July 14, 2018
Is Sleepy Hollow on the verge of an awakening?
Sleepy Hollow Mayor Ken Wray thinks his village is ready for an awakening. “We really have a once-in-a-lifetime opportunity right now,” he said.
The village of Sleepy Hollow recently applied for a $10 million grant from New York State’s Downtown Revitalization Initiative (DRI). The initiative, now in its third year, offers funds that can be used by municipalities to boost local economies, transform downtown areas and improve residents’ quality of life.
For Wray, receiving this grant couldn’t come at a better time. “It’s really going to help revitalize our downtown and our downtown businesses,” he said.
On the village’s waterfront, developers are in the midst of constructing a sprawling mixed-use project known as Edge-on-Hudson. The development sits just off Beekman Avenue on the former General Motors assembly site.
“That of course is enormous, because the village (population) will grow by close to one-third with that,” Wray said of Edge-on-Hudson. “That represents a huge private investment in the village, probably close to $1 billion when all is said and done.”
The property sat vacant for years, but a joint venture composed of Diversified Realty and SunCal is working to transform the site into a development that will include 1,177 units of condominiums, townhouses and rental apartments; a 140-room boutique hotel; 135,000 square feet of retail space and 35,000 square feet of office space.
“The expectation is that it will create a lot of new business opportunities along our Main Street and downtown,” the mayor said of Edge-on-Hudson, “so we want to look at ways we can integrate that with our existing residential neighborhoods and how we can improve the business community and the village.”
The development will also feature a string of waterfront restaurants, more than 16 acres of parkland and a promenade along the water. Developers recently opened up a riverfront walkway that offers public access to that stretch of the Hudson River coastline for the first time in decades.
“The riverfront park is huge for us,” Wray said. “People are just thrilled to be able to walk along the water.”
Sleepy Hollow is also moving forward with the development of another section of the former General Motors site: a village-owned piece of land known as the East Parcel. The 28-acre site had served as a dump for decades, and the village is in the process of cleaning up the site to create a new community space.
“I’m really excited about that. We’re going to be creating something the village has never had before: a new center, a new village commons,” Wray said.
The commons will include new recreation space and parkland, along with a community center, athletic fields and courts, a performance area and a skate park.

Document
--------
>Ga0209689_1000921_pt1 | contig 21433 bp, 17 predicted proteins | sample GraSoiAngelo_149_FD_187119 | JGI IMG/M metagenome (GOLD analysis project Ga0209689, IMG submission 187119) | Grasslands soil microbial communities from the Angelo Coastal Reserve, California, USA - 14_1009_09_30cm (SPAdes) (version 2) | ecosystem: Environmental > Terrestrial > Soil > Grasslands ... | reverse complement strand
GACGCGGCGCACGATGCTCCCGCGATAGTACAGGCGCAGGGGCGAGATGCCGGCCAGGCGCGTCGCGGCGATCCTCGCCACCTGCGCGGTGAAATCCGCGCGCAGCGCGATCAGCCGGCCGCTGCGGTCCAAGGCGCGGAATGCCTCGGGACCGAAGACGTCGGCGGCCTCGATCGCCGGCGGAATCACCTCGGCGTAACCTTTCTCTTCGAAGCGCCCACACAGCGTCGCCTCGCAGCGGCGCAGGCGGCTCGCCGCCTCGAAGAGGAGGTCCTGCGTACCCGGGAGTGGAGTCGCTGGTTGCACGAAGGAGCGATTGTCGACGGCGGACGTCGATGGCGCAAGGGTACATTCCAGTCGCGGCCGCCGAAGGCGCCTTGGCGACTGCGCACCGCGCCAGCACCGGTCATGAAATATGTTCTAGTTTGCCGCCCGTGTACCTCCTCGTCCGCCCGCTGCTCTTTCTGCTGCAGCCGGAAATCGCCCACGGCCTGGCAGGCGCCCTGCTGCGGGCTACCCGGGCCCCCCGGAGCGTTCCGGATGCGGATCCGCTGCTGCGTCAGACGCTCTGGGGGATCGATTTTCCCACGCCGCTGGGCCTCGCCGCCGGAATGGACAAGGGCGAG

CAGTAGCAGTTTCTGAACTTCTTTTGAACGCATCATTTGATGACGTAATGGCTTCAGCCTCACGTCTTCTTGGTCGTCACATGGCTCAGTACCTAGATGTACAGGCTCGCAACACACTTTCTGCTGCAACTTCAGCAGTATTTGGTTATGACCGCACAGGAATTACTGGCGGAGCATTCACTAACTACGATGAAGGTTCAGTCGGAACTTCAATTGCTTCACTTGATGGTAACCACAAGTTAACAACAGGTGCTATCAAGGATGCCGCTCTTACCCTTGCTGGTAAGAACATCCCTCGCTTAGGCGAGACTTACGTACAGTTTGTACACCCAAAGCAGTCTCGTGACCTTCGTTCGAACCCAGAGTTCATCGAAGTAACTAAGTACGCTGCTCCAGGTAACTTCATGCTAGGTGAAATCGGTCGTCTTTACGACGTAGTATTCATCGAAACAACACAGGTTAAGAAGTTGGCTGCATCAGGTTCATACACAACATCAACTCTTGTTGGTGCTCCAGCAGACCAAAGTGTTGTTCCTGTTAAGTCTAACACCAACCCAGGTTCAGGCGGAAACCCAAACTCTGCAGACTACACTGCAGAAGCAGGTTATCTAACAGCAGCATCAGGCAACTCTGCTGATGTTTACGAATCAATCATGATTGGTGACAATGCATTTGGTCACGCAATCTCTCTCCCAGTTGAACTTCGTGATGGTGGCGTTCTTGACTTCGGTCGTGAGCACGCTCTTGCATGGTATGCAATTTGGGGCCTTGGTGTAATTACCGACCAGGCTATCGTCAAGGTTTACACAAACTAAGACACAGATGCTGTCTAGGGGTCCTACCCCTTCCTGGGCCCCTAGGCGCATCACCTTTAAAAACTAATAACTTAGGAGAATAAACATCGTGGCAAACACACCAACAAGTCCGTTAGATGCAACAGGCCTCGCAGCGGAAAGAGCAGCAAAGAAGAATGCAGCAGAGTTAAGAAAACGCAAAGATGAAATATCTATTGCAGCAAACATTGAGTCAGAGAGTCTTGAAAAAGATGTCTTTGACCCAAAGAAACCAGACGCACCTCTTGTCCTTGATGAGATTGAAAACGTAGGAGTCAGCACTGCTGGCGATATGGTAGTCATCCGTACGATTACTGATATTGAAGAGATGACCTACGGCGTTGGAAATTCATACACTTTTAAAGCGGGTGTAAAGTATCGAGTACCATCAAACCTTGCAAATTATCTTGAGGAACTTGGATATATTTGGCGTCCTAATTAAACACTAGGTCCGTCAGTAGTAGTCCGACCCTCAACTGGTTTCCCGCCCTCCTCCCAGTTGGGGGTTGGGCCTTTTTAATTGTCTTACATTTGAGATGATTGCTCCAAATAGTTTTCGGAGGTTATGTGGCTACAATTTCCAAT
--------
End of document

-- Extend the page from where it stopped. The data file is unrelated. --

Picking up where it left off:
“I think we have an opportunity that’s really incredible,” Wray said, noting that Sleepy Hollow has already begun working on infrastructure improvements on the vacant site. “Over the next year and a half, we’ll be doing those improvements. Then we can start building.”
Furthermore, Sleepy Hollow plans to install a bridge over the Metro-North tracks that will connect Edge-on-Hudson with the new commons.
“We’re kind of spread out in a long rectangle,” the mayor said of the village. “We’ve never really had a common area before. This is an opportunity to connect all the different parts of the village together in an area that everyone will use.”
Sleepy Hollow also plans to move its Department of Public Works facility from the waterfront location along River Street onto the new village commons. “It will be the last kind of industrial use in a sense on our riverfront,” Wray said.
Public Works’ present location is directly across from parkland, and the mayor said he envisions a new residential development with street-level retail or community space as possible uses for that site. The area has already been rezoned for mixed-use.
“There’s going to be a very dramatic change to the village over the coming years, and that’s well underway,” Wray said.
He also noted that Sleepy Hollow is “not a high-end income community as a whole. Everyone likes to say they’re diverse, but we really are. We love that diversity and want to maintain it.”
To do so, Wray said the village is working to develop a new comprehensive plan, a document that has not been updated in decades. A series of public hearings and community outreach meetings were held last year, and the village will continue to work on the updated plan in the coming months.
Other economic development initiatives Sleepy Hollow is pondering include creating workforce housing in the former United Auto Workers building on Beekman Avenue, adding sidewalk and lighting improvements along that same road, and improving the intersection at North Broadway that sits adjacent to Philipsburg Manor. The DRI grant could also help the village create and enhance its linkages to the waterfront.
The mayor said the village should know by the end of the summer if it will be one of 10 downtowns that are selected each year as part of the annual $100 million initiative. If selected, Sleepy Hollow would become the first Westchester municipality to be awarded a grant through the DRI. Past awardees in the Hudson Valley have included Kingston and Middletown.
“It will really force us to use good planning and to really think about what our village needs and how we can best invest in the community,” Wray said. “We have our fingers crossed.”